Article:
@ Ross: This is excellent! While I'm familiar and agree with what you've said, you've added much more valuable information, which I'm going to save. An additional point that I use to lock in deals is to (whenever possible) NOT send out written offers, but send out written acknowledgements of the verbal acceptance of an offer. A written offer is like a hunting license a candidate can use to further their own interests. Fundamentally: we should perform complete due diligence in asking questions and communicating with candidates, just as you've said.  ... I recently had an interesting scenario where a candidate accepted on the basics, and continued to negotiate on little things here and there after. We got him- it was frustrating.

Comment by Ross Clennett on January 14, 2014 at 8:19pm

@Linda - thanks for your feedback. I agree. Of course the recruiter-candidate relationship is vital, that is a given. None of my suggestions are likely to be consistently effective if the recruiter hasn't built rapport with the candidate to begin with. The point of my article is to provide suggestions as to how that relationship can be enhanced. A professional recruiter should be able to build the candidate's respect, and thereby strengthen the relationship and maximize the likelihood of a win/win/win outcome, when they act in the way I have suggested.

@keith - thanks for your feedback. I really like your suggestion of a written acknowledgement of a verbal acceptance. I'll definitely pinch that idea - thanks!

Comment by Keith D. Halperin on January 14, 2014 at 8:58pm

Thanks, Ross. Some people disagree with this approach and have decent reasons, but I was taght this and think it helps. Please keep blogging!

Keith

Comment by Steven Guine on January 15, 2014 at 12:26pm

While all of this is recruiting 101, it is a great idea to review, even for a seasoned veteran.

A recruiter who is alert will see the signs and ask more probing questions. This will reveal that the candidate has a competing offer, was using the job search as an exercise as leverage for a raise at their current company or is waiting for an offer from their number one choice.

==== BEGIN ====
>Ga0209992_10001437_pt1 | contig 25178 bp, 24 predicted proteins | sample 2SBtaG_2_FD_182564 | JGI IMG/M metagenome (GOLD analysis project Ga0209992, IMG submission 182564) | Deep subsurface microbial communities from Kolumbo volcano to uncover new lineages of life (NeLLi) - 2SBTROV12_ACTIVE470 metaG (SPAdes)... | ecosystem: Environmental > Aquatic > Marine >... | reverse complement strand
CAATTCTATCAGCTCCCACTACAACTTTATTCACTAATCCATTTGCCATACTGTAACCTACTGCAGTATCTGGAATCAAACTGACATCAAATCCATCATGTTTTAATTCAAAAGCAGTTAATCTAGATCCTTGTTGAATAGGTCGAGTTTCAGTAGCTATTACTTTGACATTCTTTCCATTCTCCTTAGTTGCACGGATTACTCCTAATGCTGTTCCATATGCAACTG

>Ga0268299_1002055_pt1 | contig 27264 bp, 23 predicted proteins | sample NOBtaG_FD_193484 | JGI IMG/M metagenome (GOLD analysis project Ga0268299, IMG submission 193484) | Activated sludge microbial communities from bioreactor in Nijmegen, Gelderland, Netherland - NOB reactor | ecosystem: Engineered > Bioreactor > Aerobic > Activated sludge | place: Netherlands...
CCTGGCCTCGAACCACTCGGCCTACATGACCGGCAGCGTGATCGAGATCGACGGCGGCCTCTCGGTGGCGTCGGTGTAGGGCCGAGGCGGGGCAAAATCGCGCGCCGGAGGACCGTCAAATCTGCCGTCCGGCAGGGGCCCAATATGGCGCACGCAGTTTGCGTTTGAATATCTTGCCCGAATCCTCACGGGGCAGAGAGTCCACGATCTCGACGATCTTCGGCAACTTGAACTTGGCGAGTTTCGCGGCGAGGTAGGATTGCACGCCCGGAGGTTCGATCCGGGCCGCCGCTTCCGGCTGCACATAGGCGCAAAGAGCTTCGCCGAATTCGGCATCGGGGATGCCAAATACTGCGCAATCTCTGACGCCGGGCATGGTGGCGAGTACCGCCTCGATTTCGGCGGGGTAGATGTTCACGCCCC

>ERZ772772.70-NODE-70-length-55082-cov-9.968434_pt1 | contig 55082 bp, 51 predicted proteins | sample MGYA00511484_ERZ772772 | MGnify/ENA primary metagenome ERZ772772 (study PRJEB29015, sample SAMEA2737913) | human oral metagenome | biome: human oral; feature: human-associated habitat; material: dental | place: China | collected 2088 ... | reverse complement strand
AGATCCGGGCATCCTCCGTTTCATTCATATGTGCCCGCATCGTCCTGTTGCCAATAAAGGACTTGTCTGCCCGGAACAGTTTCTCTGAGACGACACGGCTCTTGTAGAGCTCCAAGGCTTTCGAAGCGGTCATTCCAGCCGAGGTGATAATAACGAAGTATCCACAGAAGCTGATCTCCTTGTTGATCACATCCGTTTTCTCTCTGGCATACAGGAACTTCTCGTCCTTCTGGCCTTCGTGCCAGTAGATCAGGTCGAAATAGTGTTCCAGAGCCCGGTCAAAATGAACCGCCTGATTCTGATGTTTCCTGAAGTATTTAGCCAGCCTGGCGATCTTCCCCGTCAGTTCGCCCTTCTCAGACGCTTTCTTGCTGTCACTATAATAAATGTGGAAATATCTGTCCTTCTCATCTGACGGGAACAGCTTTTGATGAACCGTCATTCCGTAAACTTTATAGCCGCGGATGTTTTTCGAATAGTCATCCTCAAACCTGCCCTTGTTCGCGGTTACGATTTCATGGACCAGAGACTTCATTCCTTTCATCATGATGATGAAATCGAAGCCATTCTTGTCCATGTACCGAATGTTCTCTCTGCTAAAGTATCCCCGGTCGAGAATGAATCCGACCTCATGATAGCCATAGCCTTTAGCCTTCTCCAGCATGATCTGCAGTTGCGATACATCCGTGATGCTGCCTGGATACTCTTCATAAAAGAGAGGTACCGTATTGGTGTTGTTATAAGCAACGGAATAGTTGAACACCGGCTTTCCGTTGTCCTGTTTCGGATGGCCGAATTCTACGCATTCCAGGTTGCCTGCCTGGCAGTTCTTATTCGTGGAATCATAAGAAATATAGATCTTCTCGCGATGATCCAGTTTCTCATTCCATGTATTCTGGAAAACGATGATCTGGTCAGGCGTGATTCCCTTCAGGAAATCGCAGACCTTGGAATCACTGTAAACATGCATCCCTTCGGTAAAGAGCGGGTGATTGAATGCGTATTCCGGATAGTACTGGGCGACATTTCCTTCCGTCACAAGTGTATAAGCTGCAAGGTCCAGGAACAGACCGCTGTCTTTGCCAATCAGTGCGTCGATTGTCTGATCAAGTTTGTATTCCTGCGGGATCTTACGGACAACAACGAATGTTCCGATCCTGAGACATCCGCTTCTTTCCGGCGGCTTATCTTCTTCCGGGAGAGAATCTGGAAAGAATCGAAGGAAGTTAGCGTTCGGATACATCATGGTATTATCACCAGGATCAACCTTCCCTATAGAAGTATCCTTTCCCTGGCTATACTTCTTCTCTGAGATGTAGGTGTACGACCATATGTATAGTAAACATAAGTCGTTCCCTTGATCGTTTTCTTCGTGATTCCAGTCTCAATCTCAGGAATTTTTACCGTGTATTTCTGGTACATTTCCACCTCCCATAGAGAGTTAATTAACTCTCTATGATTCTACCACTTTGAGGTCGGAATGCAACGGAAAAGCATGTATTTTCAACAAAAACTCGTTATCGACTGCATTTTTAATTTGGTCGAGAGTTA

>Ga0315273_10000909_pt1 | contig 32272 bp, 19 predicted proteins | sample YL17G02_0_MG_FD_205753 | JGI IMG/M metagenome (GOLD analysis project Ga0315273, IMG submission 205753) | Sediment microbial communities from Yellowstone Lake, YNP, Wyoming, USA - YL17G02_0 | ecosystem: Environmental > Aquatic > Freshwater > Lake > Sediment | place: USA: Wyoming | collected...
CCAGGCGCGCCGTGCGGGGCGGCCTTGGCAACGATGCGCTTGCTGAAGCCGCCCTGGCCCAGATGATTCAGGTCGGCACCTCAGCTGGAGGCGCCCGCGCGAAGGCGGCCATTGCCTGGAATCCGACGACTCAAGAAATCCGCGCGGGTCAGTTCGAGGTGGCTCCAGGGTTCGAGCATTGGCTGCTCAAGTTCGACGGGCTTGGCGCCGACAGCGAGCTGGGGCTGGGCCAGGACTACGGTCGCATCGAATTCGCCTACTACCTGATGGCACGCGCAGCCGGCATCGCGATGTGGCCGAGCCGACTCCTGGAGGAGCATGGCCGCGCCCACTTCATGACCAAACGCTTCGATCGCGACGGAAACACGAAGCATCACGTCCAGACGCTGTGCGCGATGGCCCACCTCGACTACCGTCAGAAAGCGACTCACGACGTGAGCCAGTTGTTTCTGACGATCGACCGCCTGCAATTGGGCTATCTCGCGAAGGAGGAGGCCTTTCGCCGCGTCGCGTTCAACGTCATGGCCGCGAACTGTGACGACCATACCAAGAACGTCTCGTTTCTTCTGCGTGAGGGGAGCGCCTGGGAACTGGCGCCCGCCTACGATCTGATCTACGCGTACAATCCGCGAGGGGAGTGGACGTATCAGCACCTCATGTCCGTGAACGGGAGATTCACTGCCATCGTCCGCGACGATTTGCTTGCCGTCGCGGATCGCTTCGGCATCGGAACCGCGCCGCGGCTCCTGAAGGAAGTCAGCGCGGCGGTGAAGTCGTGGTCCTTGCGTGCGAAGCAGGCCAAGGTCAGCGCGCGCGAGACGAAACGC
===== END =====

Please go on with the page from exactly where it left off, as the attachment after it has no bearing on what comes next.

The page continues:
I learned in my first year as a recruiter that the close begins with the first phone call. All subsequent contact with the candidate is part of the logical process which culminates in an offer and acceptance. When the process is followed properly, the desired (and expected) results will follow.

Human nature does not change with candidates. They betray themselves whether it is over the phone or in person. Be alert and ask questions is always the best policy.

Thanks for a great read.

Comment by Daren J. Mongello on January 15, 2014 at 5:39pm

So wouldn't it make sense to have this conversation with a prospective candidate before the sendout?

Something like: 
Dude....all I ask is that you be straight with me. If, after the X interview, you dont want the role....just tell me... and I will pull the plug. This is about YOU. I love you. I want YOU to be happy. Dont be THAT guy who turns in the "Im a pussy" routine and avoid my calls or emails because you think I cant handle what you think is bad news. This is not bad news. Cancer is bad news. You turning down an opportunity is not going to affect OUR relationship. OK? You and me? We're besties!!

And look....if its not THIS gig....it will be the next....so what ever you have to say....just say it. Be the man I think you are and WORK with me.

What do you think....Is that something you can do? (PAUSE) 
Are you SURE? (PAUSE)

---------------------

Now obviously....you want to make it your own. But the point is....address potential turndowns NOW.
Make LIGHT of it ....make FUN of it....(hey...it aint cancer) ....and set up expectations BEFORE the sendout / offer.